Takeaway: Where a claim term is susceptible to more than one construction, the Board’s governing rules do not necessarily require de facto adoption of the broader interpretation. Moreover, questions eliciting yes/no answers on re-direct examination may provide contextual cues so as to be leading questions and subject to exclusion per Federal Rule of Evidence 611.
In its Final Written Decision, the Board determined “that Petitioner has not met its burden of showing, by a preponderance of the evidence, that claims 13–15 of the ’207 patent are unpatentable.” The ‘207 patent, “titled System and Method for Activity Based Configuration of an Entertainment System, relates to methods for configuring multi-input and/or multi-output home entertainment systems.” Petitioner had challenged “claims 13–15 of the ’207 patent under 35 U.S.C. § 102 as anticipated by [Dubil].”
The Board first addressed Petitioner’s motion “to exclude deposition testimony from Patent Owner’s expert . . . elicited on re-direct examination,” which Petitioner objected to as “constituting leading questions.” During re-direct examination, Patent Owner’s counsel asked its own expert three questions “phrased narrowly so as to elicit either a ‘yes’ or ‘no’ answer.” The Board noted that a “leading question is one that suggests to the witness the answer desired by the examiner” and that “questions that call merely for a yes or no answer or that ask the witness to choose between alternatives posed by the questioner, may or may not be leading, depending on the context in which the question is asked, the tone of voice employed, and the body language or conduct of counsel.” The Board “agree[d] with Petitioner that counsel’s questions, while nominally phrased to elicit either a ‘yes’ or ‘no’ answer, also contained contextual cues sufficient to suggest the answer that counsel desired to elicit.” The questions that were asked on re-direct examination are thus “impermissible leading questions under Federal Rule of Evidence 611.” As such, the Board granted Petitioner’s motion to exclude the re-direct examination.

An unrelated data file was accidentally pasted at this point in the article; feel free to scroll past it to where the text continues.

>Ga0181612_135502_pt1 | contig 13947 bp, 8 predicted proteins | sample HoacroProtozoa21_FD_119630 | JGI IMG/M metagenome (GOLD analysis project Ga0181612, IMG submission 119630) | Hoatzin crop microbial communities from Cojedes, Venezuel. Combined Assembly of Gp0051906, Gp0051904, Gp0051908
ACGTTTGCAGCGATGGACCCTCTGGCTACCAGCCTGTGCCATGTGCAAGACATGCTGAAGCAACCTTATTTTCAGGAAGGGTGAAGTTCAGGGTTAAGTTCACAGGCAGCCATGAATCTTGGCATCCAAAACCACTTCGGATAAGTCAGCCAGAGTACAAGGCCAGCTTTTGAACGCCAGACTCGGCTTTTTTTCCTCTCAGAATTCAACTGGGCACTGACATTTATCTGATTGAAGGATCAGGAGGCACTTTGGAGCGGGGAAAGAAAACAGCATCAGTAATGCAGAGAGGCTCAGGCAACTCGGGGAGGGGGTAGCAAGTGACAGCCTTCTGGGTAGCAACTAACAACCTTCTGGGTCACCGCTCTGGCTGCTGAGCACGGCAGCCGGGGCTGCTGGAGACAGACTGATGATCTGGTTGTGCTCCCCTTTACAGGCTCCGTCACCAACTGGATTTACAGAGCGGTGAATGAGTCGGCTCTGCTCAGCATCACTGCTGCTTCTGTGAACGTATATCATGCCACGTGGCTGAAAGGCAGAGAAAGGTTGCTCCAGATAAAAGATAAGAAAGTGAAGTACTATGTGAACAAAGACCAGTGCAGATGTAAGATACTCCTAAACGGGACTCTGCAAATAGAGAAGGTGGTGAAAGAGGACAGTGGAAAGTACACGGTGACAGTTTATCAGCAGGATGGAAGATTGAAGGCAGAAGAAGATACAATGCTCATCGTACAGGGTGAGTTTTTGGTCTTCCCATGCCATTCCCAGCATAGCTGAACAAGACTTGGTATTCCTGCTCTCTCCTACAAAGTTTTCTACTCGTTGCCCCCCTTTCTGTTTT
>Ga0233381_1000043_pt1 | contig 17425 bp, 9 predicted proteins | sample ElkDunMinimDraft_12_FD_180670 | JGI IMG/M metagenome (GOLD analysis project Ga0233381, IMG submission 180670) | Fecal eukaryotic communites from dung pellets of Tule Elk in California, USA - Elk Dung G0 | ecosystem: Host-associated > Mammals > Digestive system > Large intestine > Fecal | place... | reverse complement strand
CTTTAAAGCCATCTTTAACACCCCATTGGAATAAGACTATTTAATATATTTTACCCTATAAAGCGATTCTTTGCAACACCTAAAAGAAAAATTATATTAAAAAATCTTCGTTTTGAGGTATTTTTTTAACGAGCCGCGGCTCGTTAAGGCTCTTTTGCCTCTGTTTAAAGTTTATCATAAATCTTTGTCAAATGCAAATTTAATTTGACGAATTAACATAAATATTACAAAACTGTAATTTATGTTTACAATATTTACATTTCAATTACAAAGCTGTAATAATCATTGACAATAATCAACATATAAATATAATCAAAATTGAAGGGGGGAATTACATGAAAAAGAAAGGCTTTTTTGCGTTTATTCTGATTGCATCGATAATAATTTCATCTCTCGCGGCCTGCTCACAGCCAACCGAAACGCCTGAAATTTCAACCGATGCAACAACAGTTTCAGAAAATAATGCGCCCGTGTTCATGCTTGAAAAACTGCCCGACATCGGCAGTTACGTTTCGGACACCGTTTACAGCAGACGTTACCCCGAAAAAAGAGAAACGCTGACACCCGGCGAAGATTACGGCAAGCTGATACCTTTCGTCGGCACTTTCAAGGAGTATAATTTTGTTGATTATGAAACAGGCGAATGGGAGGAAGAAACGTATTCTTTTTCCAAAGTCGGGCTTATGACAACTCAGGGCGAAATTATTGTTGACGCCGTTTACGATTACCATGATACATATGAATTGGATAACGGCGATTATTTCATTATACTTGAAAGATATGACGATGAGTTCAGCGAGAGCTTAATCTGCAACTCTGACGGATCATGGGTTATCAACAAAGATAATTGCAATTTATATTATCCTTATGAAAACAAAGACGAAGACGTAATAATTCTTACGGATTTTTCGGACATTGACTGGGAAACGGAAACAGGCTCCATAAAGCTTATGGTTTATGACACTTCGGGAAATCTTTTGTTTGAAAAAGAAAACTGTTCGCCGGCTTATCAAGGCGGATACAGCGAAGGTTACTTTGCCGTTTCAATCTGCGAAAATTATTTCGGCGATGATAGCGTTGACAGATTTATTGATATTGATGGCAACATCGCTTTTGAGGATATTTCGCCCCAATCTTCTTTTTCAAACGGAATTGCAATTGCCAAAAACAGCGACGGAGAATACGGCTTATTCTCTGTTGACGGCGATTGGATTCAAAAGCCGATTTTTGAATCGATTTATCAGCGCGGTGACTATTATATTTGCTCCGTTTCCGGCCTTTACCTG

The Board next addressed claim construction under the broadest reasonable interpretation consistent with the specification. For various terms construed in its Decision to Institute, the Board maintained its constructions in the absence of argument otherwise. For the term “configuration of the entertainment device,” neither party had proposed a construction in their respective Petition or Preliminary Response, and the Board in its Decision to Institute “noted that these terms are susceptible to more than one construction.” The Board rejected Petitioner’s argument that “our governing rules necessarily require de facto adoption of the broader interpretation.” Patent Owner, on the other hand, supported its construction with expert testimony, which the Board generally acknowledged “can be useful for a variety of purposes,” but “conclusory, unsupported assertions by experts as to the definition of a claim term are not useful to a court.” Here, the Board stated that its “claim construction analysis will focus primarily on the intrinsic record.” Because the “claims indicate that a configuration of the entertainment device is a construct that can be ‘downloaded’ from a computer” and “is also a construct that can be ‘access[ed] and use[d]’ in association with a controlling device activity key commend value,” these “attributes are more consistent with a set of executable instructions and data that is stored in memory than a physical state or configuration of the entertainment device after it has been configured.” Thus, the Board construed the term “configuration of the entertainment device” as “referring to information stored in memory in the entertainment device that can be accessed and used to configure the entertainment device.”